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Affordable Care Act

Updated April 24, 2014

On March 23, 2010, the Affordable Care Act put into action a series of health insurance reforms to be introduced over the next several years. Most changes will take effect by 2014.

Among the changes put in place by the law are several that affect women’s health, consumer protections, and increasing access to insurance coverage for young adults and people who qualify as low-income. The Affordable Care Act also expanded coverage of prescription drugs under Medicare. Depending on your insurance carrier and when you enrolled in your current plan, some of these new requirements may impact your care and your out-of-pocket expenses.

Women’s Health

Women with a new health plan or who enrolled in a health plan after March 23, 2010, have access to free preventive services (without co-pays, co-insurance, or deductibles). Preventive services are services that help you avoid becoming sick, like flu shots. Breast cancer-related services include

  • BRCA counseling about genetic testing for women at high-risk for breast cancer
  • breast cancer chemoprevention counseling for women at high-risk for breast cancer

If you are not the first woman in your family to be diagnosed with breast cancer, BRCA and chemoprevention counseling may be options for other women in your family to explore.

  • breast cancer mammography every 1 to 2 years for women over age 40
  • well-woman visits for preventive care for all women under age 65

Young Adults

In the past, young adults could be removed from their parents’ health insurance plans at a young age or if they were not full-time students. If you are young and do not have access to health insurance through an employer, you can now remain on your parents’ plan until you are 26.

If you are between the ages of 18 and 25, are unemployed and have an income level under $15,856 per year (single person), you may qualify for Medicaid.

Seniors

The Affordable Care Act expands prescription coverage through Medicare Part D, by lowering the amount that you pay for your brand-name and generic medicines while you’re in the Medicare Part D Coverage Gap – known as the “donut hole.” The percentage you save while in the coverage gap will increase each year until 2020.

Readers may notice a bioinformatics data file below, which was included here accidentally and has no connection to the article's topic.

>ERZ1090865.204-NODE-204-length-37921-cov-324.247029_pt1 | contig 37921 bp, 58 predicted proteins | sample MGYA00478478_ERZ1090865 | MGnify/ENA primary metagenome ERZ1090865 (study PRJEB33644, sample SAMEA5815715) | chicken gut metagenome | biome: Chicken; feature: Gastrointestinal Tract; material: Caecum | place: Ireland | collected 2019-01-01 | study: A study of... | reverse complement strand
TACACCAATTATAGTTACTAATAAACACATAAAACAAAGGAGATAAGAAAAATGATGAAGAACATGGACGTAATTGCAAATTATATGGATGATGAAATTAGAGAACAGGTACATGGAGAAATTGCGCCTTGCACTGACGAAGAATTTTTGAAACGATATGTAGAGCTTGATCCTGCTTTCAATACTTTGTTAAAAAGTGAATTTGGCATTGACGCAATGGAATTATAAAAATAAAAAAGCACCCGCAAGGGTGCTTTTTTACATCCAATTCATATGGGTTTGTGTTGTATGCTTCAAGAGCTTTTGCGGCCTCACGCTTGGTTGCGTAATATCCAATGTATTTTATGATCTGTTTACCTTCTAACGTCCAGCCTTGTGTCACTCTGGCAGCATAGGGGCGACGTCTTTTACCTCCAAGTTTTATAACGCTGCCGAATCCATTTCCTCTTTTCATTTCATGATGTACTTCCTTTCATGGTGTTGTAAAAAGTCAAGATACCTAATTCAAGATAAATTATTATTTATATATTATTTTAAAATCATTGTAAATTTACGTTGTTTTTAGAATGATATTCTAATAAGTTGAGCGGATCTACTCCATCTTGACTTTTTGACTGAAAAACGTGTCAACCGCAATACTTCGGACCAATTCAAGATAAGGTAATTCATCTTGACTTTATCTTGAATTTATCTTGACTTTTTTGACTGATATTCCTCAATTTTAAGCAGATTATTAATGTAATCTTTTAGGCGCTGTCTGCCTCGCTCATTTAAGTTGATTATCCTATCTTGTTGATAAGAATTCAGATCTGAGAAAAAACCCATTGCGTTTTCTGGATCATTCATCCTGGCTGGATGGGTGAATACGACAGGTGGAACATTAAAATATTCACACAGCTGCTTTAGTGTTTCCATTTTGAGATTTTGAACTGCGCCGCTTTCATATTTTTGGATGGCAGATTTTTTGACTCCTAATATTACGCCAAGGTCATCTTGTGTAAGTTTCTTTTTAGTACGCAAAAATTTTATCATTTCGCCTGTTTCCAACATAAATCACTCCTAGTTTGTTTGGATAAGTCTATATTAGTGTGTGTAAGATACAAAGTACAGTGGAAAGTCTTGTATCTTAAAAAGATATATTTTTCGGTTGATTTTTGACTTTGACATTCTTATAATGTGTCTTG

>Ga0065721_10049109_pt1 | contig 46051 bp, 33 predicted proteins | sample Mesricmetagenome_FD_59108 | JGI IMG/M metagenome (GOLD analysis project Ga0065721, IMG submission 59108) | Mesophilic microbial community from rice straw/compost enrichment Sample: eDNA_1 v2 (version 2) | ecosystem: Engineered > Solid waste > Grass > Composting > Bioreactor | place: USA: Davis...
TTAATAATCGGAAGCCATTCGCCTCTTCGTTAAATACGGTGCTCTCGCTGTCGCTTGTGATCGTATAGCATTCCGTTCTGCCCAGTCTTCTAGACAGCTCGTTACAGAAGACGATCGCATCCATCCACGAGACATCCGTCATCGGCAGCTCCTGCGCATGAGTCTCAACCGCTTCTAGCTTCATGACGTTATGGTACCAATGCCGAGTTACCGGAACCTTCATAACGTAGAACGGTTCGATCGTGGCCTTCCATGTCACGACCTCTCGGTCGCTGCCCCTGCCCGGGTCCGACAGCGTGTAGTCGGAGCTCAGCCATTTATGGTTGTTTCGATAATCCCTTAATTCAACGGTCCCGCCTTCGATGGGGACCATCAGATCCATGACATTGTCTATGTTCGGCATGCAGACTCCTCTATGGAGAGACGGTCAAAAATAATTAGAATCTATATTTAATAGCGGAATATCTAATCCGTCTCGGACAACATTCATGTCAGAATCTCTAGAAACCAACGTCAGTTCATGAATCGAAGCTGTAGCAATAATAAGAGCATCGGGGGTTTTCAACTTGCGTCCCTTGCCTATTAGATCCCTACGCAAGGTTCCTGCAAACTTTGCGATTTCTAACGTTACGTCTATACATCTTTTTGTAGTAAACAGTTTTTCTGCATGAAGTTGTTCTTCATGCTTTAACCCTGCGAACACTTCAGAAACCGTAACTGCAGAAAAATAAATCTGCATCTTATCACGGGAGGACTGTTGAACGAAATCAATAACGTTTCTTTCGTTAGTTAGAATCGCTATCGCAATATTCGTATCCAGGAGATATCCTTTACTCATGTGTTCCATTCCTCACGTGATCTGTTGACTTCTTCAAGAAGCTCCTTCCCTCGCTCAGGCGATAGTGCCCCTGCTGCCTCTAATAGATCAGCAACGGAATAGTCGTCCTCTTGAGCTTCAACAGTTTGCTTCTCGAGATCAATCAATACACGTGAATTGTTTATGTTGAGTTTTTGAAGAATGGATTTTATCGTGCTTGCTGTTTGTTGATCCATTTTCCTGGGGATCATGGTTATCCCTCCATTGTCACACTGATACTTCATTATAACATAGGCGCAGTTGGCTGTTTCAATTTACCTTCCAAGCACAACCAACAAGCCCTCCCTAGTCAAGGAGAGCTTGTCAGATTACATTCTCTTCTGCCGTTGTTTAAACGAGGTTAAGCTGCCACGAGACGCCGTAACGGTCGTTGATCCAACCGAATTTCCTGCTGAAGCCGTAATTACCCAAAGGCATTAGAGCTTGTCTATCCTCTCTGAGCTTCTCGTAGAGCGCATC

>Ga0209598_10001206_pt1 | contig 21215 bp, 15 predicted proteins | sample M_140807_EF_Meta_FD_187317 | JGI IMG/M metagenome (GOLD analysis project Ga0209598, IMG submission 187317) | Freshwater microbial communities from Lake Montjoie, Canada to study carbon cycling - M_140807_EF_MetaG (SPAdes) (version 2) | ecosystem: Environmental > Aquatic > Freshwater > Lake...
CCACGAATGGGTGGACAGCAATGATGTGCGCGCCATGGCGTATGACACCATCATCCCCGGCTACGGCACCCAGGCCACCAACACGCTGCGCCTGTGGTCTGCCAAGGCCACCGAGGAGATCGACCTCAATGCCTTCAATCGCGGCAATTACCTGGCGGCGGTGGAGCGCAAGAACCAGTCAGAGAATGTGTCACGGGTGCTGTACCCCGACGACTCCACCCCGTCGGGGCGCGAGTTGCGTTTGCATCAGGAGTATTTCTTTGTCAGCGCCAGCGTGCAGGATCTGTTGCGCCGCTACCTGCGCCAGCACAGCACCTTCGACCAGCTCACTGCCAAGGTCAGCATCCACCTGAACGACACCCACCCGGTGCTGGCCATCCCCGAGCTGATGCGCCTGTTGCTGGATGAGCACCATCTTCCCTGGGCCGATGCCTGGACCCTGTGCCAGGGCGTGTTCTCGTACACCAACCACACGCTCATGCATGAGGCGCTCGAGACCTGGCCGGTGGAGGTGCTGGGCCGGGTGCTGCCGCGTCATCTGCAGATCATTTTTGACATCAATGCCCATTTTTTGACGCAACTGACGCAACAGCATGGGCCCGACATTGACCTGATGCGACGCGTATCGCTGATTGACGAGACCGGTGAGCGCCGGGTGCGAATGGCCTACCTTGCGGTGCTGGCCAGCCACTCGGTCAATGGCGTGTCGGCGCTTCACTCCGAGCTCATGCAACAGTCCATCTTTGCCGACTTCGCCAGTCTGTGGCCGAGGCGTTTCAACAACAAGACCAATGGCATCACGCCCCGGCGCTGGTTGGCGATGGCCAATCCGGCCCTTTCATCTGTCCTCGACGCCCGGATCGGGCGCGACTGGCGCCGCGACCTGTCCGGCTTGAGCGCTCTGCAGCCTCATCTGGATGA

Pre-Existing Conditions

It is illegal for insurance companies to discriminate against anyone, including children, with pre-existing conditions such as cancer or pregnancy. This includes barring you from coverage or charging higher premiums. One exception is individual grandfathered plans, which may still deny coverage.

State Health Insurance Marketplaces/Exchanges

If you are uninsured or underinsured, you are able to buy private insurance through your state Health Insurance Marketplace/Exchange during an open enrollment period. Trained navigators are available to help you find the best plan for you and your family and to help you determine if you are eligible for any financial assistance in the form of premium tax credits and cost-sharing subsidies, for example.

Financial Assistance to Help Pay for Health Insurance 

If you make less than a certain dollar amount per year, you may qualify for tax credits or cost-sharing subsidies to help pay for insurance. Keep in mind, these tax credits are only available if you buy insurance through your state’s Health Insurance Marketplace.

Coverage for Clinical Trials 

Insurers may no longer drop or limit coverage for people who choose to participate in clinical trials.

General Insurance Restrictions

  • Insurance companies cannot take away coverage when you get sick because of unintentional mistakes on an application.
  • Health plans can no longer have dollar limits on how much coverage you get in a lifetime for most benefits. Annual dollar limits are banned, with the exception of grandfathered plans that existed before March 23, 2010.
  • All non-grandfathered plans are required to limit the amount of out-of-pocket expenses you pay in a year. Non-grandfathered plans are health insurance plans that were new after March 23, 2010, or have lost their grandfathered status by making a substantial change to the plan.

Right to Appeal

The Affordable Care Act gives everyone the right to appeal their insurance company’s coverage decision and provides them information and assistance. This offers you more control over your healthcare decisions.

Learn more about lead reviewer Joanna L. Fawzy Morales, Esq, and the other providers who helped us write this page in our Guide to Understanding Financial Concerns, 1st ed., 2010.

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